# 2015 AMC 10A Problems/Problem 17

## Problem

A line that passes through the origin intersects both the line $x = 1$ and the line $y=1+ \frac{\sqrt{3}}{3} x$. The three lines create an equilateral triangle. What is the perimeter of the triangle? $\textbf{(A)}\ 2\sqrt{6} \qquad\textbf{(B)} \ 2+2\sqrt{3} \qquad\textbf{(C)} \ 6 \qquad\textbf{(D)} \ 3 + 2\sqrt{3} \qquad\textbf{(E)} \ 6 + \frac{\sqrt{3}}{3}$

## Solution 1

Since the triangle is equilateral and one of the sides is a vertical line, the triangle must have a horizontal line of symmetry, and therefore the other two sides will have opposite slopes. The slope of the other given line is $\frac{\sqrt{3}}{3}$ (can be find out easily by using 60 degree angle of the triangle) so the third must be $-\frac{\sqrt{3}}{3}$. Since this third line passes through the origin, its equation is simply $y = -\frac{\sqrt{3}}{3}x$. To find two vertices of the triangle, plug in $x=1$ to both the other equations. $y = -\frac{\sqrt{3}}{3}$ $y = 1 + \frac{\sqrt{3}}{3}$

We now have the coordinates of two vertices, $\left(1, -\frac{\sqrt{3}}{3}\right)$ and $\left(1, 1 + \frac{\sqrt{3}}{3}\right)$. The length of one side is the distance between the y-coordinates, or $1 + \frac{2\sqrt{3}}{3}$.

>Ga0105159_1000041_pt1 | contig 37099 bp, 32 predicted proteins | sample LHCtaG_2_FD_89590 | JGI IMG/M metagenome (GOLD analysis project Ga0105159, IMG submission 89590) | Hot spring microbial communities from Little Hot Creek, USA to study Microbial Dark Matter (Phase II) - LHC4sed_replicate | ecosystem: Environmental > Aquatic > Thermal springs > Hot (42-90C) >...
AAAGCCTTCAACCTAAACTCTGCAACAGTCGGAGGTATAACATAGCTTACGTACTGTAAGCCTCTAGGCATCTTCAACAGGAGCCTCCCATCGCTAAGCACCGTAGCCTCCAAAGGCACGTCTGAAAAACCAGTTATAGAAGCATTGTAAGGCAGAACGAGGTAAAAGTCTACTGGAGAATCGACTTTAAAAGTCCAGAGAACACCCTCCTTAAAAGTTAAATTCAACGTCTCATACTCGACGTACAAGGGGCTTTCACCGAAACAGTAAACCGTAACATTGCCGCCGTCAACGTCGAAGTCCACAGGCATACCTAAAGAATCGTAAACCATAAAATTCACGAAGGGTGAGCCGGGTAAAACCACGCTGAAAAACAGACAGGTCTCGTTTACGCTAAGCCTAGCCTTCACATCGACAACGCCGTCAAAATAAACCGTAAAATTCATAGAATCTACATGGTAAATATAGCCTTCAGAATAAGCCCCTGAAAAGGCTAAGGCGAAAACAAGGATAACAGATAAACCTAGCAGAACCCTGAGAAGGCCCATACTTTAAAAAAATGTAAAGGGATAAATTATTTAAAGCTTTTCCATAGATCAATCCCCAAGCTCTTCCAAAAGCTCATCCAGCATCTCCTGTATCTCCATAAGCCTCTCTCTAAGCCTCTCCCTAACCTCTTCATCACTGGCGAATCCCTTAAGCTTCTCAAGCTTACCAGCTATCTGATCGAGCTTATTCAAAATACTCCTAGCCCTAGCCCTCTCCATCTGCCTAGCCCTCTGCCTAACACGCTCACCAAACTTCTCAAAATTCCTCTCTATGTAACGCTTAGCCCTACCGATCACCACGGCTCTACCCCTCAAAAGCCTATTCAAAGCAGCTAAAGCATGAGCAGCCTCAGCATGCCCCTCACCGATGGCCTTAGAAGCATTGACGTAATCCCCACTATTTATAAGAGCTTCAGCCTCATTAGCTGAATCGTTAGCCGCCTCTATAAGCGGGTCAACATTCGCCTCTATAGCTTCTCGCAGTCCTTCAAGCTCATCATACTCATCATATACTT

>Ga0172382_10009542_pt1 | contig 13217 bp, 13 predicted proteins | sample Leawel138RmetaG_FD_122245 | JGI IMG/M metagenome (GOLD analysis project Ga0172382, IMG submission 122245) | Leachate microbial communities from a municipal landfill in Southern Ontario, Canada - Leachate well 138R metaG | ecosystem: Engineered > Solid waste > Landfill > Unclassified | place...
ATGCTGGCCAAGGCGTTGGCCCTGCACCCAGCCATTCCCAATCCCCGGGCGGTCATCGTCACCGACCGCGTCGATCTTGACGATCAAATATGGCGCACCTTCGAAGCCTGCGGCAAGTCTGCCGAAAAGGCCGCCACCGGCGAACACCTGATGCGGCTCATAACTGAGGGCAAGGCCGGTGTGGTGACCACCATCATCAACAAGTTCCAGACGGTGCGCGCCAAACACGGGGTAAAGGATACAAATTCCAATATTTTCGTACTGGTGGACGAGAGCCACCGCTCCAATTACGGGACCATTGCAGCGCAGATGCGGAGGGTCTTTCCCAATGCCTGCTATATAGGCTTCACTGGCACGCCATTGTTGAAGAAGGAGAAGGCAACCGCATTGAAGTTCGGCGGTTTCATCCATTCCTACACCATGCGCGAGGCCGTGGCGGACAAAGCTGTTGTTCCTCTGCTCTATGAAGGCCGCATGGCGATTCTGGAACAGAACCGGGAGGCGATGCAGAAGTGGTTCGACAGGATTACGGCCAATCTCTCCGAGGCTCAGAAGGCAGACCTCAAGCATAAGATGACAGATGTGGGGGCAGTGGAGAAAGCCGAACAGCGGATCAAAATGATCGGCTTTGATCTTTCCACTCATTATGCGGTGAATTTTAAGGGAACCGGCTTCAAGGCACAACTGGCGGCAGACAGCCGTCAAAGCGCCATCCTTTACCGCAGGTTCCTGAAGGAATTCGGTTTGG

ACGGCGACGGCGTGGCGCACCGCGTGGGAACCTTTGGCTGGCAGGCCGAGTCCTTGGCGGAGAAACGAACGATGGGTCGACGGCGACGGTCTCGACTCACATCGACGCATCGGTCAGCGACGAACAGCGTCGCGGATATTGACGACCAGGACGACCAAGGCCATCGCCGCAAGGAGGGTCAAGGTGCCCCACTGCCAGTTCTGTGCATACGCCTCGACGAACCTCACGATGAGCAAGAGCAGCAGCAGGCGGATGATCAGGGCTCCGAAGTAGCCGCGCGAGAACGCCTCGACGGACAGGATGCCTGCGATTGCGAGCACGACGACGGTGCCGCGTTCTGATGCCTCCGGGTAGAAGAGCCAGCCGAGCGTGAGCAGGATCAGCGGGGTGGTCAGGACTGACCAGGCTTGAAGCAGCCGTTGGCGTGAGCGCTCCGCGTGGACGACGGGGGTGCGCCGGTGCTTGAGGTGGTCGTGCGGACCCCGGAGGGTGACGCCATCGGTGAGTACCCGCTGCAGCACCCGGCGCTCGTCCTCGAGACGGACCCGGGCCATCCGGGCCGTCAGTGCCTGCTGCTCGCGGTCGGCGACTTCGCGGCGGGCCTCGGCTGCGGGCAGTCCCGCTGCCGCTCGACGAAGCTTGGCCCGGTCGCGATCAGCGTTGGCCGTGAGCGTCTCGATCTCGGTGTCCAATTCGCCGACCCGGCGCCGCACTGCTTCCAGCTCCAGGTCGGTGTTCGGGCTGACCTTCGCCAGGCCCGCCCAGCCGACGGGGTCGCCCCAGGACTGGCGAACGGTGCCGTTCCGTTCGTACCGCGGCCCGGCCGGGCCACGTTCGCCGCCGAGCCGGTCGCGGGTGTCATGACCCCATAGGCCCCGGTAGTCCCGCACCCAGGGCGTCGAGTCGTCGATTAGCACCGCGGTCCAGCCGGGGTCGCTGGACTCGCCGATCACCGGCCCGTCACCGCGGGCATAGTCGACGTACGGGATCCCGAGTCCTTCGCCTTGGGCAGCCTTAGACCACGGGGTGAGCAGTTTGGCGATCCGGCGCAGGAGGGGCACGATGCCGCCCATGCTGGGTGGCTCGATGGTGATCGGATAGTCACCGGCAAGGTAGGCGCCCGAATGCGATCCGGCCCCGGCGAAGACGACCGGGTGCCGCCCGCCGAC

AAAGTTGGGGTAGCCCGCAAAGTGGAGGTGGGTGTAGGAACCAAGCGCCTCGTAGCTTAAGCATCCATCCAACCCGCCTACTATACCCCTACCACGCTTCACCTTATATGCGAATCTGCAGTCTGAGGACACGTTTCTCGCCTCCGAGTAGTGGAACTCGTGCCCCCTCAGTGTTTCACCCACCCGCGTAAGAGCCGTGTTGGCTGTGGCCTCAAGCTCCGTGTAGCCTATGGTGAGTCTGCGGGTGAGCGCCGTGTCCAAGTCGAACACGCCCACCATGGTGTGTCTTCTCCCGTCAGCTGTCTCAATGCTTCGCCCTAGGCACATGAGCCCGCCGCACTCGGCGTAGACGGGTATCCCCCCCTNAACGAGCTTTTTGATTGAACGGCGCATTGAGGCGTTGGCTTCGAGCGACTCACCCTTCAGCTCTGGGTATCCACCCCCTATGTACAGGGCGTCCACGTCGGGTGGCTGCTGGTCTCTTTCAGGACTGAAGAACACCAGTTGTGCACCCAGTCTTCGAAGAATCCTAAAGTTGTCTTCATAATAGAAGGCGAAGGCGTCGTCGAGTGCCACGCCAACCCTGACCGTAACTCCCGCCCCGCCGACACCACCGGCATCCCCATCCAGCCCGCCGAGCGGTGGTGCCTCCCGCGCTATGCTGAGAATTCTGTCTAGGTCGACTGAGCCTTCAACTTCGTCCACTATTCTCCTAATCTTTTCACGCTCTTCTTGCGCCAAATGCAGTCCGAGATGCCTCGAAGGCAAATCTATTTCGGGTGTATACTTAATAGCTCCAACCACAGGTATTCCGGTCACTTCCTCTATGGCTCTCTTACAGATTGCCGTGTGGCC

The perimeter of the triangle is thus $3\left(1 + \frac{2\sqrt{3}}{3}\right)$, so the answer is $\boxed{\textbf{(D) }3 + 2\sqrt{3}}$

## Solution 2

Draw a line from the y-intercept of the equation $y=1+ \frac{\sqrt{3}}{3} x$ perpendicular to the line $x=1$. There is a square of side length 1 inscribed in the equilateral triangle. The problem becomes reduced to finding the perimeter of an equilateral triangle with a square of side length 1 inscribed in it. The side length is $2\left(\frac{1}{\sqrt{3}}\right) + 1$. After multiplying the side length by 3 and rationalizing, you get $\boxed{\textbf{(D) }3 + 2\sqrt{3}}$.

## Solution 3 (Intuitive)

We have $y = mx.$

With the first condition, we have that $y=m.$

Then, we have $1 + \frac{\sqrt{3}}{3} x = mx$

Dividing both sides by $x$ on the second and putting over a common denominator gets us $\frac{3 + x \sqrt{3}}{3x} = m.$ The only answer in the answer choices that satisfies this is (D)

## Solution 4

Let the intersection point between the line $y = 1 + \frac{\sqrt{3}}{3}x$ and the line that crosses the origin be $P$.

We drop an altitude from $P$ onto the line $x = 1$. Since the overall triangle is an equilateral triangle, we are splitting the base (on $x=1$) in half. As the y-axis is parallel to the line $x=1$, the altitude from P will also split the y-axis from $y=0$ to $y=1$ in half. From this, we can get that the y-value of P is $\frac{1}{2}$.

Plugging this into the equation $y = 1 + \frac{\sqrt{3}}{3}x$, we get that $x = -\frac{\sqrt{3}}{2}$, and thus our height for the equilateral triangle is $1 + \frac{\sqrt{3}}{2}$. Using that, we can calculate the perimeter to be $\boxed{\textbf{(D) }3 + 2\sqrt{3}}$.

## Video Solution

~savannahsolver

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